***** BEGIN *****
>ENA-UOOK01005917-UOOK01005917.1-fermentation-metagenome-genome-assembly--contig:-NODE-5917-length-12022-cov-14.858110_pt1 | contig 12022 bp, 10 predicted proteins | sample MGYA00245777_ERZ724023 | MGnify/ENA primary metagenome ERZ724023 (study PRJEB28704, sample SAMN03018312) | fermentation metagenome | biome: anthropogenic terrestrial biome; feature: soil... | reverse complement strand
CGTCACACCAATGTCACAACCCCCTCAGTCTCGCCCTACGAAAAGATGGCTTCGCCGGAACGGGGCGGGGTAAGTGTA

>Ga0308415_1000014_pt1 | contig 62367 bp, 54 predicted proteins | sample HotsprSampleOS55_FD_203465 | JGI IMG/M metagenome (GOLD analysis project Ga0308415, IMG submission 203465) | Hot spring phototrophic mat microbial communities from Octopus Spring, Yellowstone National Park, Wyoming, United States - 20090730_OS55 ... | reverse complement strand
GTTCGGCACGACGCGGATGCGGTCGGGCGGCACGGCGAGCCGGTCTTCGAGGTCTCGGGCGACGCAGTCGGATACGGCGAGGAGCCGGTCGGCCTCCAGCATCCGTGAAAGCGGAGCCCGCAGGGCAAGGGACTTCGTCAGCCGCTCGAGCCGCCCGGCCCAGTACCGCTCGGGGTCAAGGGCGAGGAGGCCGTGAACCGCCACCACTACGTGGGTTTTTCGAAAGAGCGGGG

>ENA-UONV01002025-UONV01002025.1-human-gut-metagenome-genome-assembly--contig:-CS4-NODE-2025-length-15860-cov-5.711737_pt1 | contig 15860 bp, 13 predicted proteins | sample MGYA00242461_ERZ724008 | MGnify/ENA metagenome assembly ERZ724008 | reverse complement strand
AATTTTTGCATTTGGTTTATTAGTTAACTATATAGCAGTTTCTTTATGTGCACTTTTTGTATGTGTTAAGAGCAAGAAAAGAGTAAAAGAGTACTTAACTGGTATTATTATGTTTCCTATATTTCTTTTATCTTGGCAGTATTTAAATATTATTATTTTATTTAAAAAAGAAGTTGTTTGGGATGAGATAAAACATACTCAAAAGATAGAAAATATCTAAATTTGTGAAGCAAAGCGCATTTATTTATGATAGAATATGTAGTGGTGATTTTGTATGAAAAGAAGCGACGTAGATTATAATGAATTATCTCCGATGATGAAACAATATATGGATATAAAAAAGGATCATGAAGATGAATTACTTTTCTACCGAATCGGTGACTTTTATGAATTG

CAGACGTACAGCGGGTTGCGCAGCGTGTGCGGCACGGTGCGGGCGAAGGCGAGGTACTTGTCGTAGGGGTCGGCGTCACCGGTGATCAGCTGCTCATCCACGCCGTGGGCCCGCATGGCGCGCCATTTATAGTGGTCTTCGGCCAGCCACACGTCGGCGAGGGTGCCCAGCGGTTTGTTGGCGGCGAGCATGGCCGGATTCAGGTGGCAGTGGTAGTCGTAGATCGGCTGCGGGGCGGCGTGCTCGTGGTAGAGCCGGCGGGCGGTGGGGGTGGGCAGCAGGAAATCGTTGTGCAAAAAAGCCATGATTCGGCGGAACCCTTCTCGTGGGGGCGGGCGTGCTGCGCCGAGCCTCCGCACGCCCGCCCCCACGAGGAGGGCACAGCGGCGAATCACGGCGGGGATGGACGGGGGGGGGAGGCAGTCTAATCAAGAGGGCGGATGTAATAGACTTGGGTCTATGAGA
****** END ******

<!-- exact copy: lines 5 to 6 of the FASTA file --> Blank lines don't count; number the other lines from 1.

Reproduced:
>ENA-UONV01002025-UONV01002025.1-human-gut-metagenome-genome-assembly--contig:-CS4-NODE-2025-length-15860-cov-5.711737_pt1 | contig 15860 bp, 13 predicted proteins | sample MGYA00242461_ERZ724008 | MGnify/ENA metagenome assembly ERZ724008 | reverse complement strand
AATTTTTGCATTTGGTTTATTAGTTAACTATATAGCAGTTTCTTTATGTGCACTTTTTGTATGTGTTAAGAGCAAGAAAAGAGTAAAAGAGTACTTAACTGGTATTATTATGTTTCCTATATTTCTTTTATCTTGGCAGTATTTAAATATTATTATTTTATTTAAAAAAGAAGTTGTTTGGGATGAGATAAAACATACTCAAAAGATAGAAAATATCTAAATTTGTGAAGCAAAGCGCATTTATTTATGATAGAATATGTAGTGGTGATTTTGTATGAAAAGAAGCGACGTAGATTATAATGAATTATCTCCGATGATGAAACAATATATGGATATAAAAAAGGATCATGAAGATGAATTACTTTTCTACCGAATCGGTGACTTTTATGAATTG